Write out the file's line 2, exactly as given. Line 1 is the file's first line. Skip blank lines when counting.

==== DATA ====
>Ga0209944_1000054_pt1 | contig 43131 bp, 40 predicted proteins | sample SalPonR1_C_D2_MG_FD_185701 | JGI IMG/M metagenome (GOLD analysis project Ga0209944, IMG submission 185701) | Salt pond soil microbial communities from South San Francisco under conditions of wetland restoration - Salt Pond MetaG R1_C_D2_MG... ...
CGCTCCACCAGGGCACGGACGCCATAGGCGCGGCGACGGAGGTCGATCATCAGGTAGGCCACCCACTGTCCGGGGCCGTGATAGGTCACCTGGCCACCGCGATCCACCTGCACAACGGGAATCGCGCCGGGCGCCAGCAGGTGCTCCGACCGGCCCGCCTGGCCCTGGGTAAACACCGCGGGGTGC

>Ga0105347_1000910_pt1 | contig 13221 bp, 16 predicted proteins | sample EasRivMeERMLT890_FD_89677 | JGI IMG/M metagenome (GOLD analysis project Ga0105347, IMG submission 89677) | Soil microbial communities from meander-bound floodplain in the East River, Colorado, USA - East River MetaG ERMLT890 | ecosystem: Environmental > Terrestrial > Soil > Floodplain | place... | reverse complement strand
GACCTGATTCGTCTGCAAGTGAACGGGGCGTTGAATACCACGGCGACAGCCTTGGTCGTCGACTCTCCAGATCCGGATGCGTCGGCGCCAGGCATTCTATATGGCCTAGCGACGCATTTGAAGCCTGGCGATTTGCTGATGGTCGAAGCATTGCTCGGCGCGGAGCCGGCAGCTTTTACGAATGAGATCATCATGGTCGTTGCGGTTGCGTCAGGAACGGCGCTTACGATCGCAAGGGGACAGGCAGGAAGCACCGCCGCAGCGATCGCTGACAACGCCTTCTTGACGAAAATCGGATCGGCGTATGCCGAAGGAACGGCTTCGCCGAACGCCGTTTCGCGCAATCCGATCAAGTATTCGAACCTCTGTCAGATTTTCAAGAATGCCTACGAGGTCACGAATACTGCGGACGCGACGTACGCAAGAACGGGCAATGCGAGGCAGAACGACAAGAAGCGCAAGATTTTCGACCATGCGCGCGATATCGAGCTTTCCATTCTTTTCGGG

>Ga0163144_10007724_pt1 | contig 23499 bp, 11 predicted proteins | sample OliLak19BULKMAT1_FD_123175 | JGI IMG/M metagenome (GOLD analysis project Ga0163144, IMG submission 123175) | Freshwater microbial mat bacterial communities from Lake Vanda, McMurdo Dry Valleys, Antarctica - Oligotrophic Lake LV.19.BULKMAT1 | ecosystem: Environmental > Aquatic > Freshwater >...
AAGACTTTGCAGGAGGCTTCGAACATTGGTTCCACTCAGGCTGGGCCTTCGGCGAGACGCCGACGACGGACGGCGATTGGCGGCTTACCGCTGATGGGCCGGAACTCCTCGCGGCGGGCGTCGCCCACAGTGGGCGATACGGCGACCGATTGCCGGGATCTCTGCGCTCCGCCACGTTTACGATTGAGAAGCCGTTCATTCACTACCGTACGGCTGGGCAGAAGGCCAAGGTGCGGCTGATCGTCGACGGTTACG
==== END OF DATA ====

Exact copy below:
CGCTCCACCAGGGCACGGACGCCATAGGCGCGGCGACGGAGGTCGATCATCAGGTAGGCCACCCACTGTCCGGGGCCGTGATAGGTCACCTGGCCACCGCGATCCACCTGCACAACGGGAATCGCGCCGGGCGCCAGCAGGTGCTCCGACCGGCCCGCCTGGCCCTGGGTAAACACCGCGGGGTGC